Chantal Carraud, head of global logistics services, says that for its CKD operations, Renault uses disposable packaging such as cardboard and wooden boxes. It also uses returnable metallic packaging and stillages. “We use more disposable than returnable packaging. On average, 28-30% is returnable and our target is 40%. Some of our logistics centres use less than 10% returnable packaging,” says Carraud.
Renault develops its own packaging and sets up and manages its packaging pool. “For packaging, our main objectives are to optimise the container fill rate, which we have done. We are now optimising the fill rate for each package, which is the most important part of the process,” she says.
Renault’s main challenges include customs difficulties and lead-time specificity. Each country and plant has different specifications, which means a high level of complexity. Among the differences between CKD packaging and other automotive packaging is that the transport modal norms are not the same. “For CKD activity, we adapt all packaging for sea freight transportation,” explains Carraud. “Furthermore, overseas packaging has a lighter packaging structure since turnover is only three to four per year. By contrast, the turnover is every week to ten days for road transportation.”
Renault wants to develop its packaging in order to eliminate common quality issues such as the effects of wide temperature variations. The manufacturer is also taking steps to reduce waste and lower maritime or road costs as new environmental taxes are applied. Carraud points out that Renault’s external suppliers pack their own parts, while Renault packs the parts that it produces at its plants or logistics centres. The main purpose of its logistics centres is to consolidate all flows to one customer.
Among Renault’s main growth areas for CKD packaging is the use of metallic packaging over disposable and developing products that prevent corrosion. “We need to prevent corrosion inside the package or container. For example, parts that ship from Romania in January to Colombia or India may be vulnerable to corrosion,” says Carraud.
Renault has made significant efforts on its returnable packaging deployment. “We develop specific packaging for mechanical parts such as engines and gearboxes that are common for different types of flows such as sea freight and road. We standardise and have less diversity by using the same package for different engines or gearboxes. Now, we use packaging in compliance with overseas flows in order to achieve a better filling rate, whereas previously we used road packaging,” explains Carraud.
To provide sustainable, value-added packaging services for CKD parts, supply chain consultant Surgere uses a total cost optimisation approach that combines design, logistics and technology. It provides both returnable and one-way packaging, as well as container design and asset tracking for durable packaging.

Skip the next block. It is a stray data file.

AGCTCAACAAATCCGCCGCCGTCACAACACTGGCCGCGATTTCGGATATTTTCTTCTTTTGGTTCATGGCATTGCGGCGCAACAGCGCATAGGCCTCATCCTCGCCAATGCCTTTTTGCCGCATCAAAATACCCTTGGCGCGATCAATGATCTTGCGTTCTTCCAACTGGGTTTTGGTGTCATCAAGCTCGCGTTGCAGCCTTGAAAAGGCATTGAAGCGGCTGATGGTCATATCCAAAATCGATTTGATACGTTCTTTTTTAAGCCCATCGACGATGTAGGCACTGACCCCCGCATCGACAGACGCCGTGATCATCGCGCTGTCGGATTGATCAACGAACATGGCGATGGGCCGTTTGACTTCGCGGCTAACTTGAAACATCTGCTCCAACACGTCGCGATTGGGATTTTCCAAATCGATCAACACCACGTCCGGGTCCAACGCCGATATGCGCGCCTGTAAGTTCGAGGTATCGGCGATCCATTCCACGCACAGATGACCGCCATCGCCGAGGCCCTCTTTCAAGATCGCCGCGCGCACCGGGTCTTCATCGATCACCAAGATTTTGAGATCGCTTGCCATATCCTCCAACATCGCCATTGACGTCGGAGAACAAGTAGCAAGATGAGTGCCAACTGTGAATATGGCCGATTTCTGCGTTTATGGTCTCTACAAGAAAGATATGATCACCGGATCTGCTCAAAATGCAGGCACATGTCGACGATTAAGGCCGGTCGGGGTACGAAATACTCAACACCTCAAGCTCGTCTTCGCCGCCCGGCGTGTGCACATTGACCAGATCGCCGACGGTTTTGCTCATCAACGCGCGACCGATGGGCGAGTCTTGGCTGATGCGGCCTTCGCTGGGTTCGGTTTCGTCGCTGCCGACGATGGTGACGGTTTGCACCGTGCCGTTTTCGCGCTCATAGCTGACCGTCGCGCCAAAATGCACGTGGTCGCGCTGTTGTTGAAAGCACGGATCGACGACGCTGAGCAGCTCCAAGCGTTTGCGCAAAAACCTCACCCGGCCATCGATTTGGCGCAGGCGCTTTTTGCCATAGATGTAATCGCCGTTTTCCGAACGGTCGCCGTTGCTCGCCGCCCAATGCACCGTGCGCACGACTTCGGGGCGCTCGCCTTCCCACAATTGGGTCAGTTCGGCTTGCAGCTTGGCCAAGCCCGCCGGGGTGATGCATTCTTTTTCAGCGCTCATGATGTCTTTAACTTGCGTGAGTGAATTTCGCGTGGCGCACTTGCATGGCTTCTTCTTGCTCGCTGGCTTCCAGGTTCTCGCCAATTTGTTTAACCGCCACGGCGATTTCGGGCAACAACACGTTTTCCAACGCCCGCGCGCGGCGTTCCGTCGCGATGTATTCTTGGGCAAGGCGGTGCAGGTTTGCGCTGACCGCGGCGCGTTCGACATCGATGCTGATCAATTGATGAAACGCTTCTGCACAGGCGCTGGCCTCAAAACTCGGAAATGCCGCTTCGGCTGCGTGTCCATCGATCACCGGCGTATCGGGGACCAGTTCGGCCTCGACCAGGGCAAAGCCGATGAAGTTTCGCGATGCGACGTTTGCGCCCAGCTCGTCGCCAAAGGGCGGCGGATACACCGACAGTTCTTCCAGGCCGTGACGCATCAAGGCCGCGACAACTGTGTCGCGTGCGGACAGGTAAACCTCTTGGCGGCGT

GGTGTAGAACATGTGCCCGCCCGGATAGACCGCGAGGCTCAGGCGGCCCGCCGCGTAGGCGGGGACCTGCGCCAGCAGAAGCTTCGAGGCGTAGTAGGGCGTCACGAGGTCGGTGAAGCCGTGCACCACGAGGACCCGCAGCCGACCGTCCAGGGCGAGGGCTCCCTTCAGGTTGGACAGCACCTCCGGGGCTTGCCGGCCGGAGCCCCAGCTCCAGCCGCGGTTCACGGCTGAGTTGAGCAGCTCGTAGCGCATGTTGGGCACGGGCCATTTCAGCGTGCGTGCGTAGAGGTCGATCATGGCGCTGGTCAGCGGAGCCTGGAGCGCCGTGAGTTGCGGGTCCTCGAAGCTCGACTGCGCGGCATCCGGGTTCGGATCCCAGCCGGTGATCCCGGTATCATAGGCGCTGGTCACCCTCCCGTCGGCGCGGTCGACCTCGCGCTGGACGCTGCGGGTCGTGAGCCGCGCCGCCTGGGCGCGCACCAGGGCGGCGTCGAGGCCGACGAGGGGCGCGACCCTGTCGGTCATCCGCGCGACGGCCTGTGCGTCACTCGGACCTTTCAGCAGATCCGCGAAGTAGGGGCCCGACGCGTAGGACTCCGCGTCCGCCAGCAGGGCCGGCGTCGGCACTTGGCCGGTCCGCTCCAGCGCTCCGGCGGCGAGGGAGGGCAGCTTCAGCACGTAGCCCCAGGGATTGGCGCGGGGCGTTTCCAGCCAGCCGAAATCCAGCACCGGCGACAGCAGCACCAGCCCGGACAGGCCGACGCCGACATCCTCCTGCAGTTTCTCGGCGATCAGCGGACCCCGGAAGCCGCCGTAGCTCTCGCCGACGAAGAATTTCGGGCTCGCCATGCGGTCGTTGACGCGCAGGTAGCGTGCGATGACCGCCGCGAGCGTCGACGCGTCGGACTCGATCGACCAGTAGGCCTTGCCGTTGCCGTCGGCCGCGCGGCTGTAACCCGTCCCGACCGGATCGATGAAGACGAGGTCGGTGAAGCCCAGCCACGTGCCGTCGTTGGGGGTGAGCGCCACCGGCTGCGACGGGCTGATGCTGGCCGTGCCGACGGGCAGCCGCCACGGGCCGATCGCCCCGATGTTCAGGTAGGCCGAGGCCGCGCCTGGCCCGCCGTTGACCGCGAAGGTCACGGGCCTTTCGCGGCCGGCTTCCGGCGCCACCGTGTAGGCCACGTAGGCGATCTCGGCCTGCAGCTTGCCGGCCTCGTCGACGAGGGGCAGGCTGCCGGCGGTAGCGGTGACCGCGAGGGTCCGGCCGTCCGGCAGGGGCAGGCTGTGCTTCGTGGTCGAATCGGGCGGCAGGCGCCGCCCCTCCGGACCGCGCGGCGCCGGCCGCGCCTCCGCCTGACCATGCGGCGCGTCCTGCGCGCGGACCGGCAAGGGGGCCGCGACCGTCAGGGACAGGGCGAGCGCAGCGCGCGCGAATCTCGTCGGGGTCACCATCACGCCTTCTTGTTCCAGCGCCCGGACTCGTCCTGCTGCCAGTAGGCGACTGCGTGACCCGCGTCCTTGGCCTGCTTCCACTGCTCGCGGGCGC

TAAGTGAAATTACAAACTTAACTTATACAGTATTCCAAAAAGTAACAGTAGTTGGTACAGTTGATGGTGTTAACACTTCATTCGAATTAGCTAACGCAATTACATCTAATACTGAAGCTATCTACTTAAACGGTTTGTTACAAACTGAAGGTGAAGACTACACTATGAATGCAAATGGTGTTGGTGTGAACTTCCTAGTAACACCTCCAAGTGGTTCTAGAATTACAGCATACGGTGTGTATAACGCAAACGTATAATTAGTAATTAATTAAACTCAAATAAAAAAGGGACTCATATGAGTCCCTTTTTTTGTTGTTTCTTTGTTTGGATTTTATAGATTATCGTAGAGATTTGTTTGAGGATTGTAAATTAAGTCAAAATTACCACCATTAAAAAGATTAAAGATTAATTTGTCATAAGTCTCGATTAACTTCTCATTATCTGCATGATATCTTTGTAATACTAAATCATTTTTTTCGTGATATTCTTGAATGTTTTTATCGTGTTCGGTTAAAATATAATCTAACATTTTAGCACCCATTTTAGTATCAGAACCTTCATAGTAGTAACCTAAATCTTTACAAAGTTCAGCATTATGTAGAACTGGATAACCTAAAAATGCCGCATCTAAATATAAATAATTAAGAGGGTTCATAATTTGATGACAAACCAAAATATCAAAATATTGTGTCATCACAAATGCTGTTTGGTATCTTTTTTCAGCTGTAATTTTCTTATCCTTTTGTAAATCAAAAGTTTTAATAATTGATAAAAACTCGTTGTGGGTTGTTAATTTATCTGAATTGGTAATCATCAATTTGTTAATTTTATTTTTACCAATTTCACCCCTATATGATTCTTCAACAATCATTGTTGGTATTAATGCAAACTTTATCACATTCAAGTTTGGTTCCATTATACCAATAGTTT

Bridget Grewal, director of engineering, says its CKD module takes into account different wheelbases. “Our containers are flexible and can handle short wheelbases. Traditionally, shipping containers are different racks. With the new flexible design that we introduced last year, it can handle different sizes,” she says.
Grewal says that stackability is what creates savings, along with modularity. “The front tyres go in the rack similar to the rear wheels. Usually, we attach the front and rear racks and load them in a 53-foot van. We are trying for 8-16 vehicles per van, an increase from the 8-10 range,” she explains. “For modular vehicles, we ship the entire front module. We have to worry about shock and vibration. For example, for seats and the instrument panel dial, we reinforced the part with transport packaging, and for the seat we inserted polyethylene foam,” she adds.
Grewal says that among Surgere’s challenges is the fact that in engineering such low volumes for CKD shipments, it cannot invest in returnable packaging. “This must be considered at the beginning–different wheelbases and options taking up more space in truck. Planning is the most important aspect,” she says.
Surgere also includes economic variables in its packaging models. “For example, if packaging from Europe to Asia spikes, would it change the packaging materials used?” asks Timothy Nickel, the company’s vice president of operations.
David Horvat, Surgere’s director, information technology, adds that tracking is also an important part of the packaging supply chain. “The barcode or RFID tag for each container is serialised, which tracks cycle time and loss. This enables us to predict what will happen and where shortages would occur, in order to keep the production line going. It also predicts fuel costs as a means of facilitating packaging and has improved the performance of RFID tags.”
With CKD operations at the cornerstone of many manufacturers’ globalisation strategy, the relevance of an efficient and effective packaging system is apparent. The question of using returnable versus one-way containers is largely an issue of cost and will likely remain as such, even as CKD logistics continues to improve in efficiency. But the scope for 3PLs and packaging providers to provide alternative options and enter new markets in this area appears to be considerable and growing.